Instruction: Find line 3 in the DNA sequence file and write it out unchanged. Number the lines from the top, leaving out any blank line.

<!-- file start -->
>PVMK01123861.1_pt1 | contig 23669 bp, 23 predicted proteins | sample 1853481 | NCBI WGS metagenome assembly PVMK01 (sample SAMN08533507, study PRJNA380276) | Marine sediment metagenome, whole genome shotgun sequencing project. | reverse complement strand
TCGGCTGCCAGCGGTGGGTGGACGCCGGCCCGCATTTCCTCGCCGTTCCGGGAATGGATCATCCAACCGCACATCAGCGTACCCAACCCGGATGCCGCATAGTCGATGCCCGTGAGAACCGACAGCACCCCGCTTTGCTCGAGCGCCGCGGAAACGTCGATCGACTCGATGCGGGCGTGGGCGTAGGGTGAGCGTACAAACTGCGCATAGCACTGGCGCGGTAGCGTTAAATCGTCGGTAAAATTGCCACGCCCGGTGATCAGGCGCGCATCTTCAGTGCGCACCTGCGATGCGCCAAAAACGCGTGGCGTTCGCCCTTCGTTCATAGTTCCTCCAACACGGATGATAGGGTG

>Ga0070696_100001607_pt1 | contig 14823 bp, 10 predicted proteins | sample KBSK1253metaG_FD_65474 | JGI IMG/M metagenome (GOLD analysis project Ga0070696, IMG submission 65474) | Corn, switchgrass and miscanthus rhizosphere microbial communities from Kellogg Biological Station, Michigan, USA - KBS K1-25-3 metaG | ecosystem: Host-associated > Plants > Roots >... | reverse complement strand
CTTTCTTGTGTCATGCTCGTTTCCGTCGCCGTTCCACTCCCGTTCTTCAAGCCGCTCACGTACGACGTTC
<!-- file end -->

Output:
>Ga0070696_100001607_pt1 | contig 14823 bp, 10 predicted proteins | sample KBSK1253metaG_FD_65474 | JGI IMG/M metagenome (GOLD analysis project Ga0070696, IMG submission 65474) | Corn, switchgrass and miscanthus rhizosphere microbial communities from Kellogg Biological Station, Michigan, USA - KBS K1-25-3 metaG | ecosystem: Host-associated > Plants > Roots >... | reverse complement strand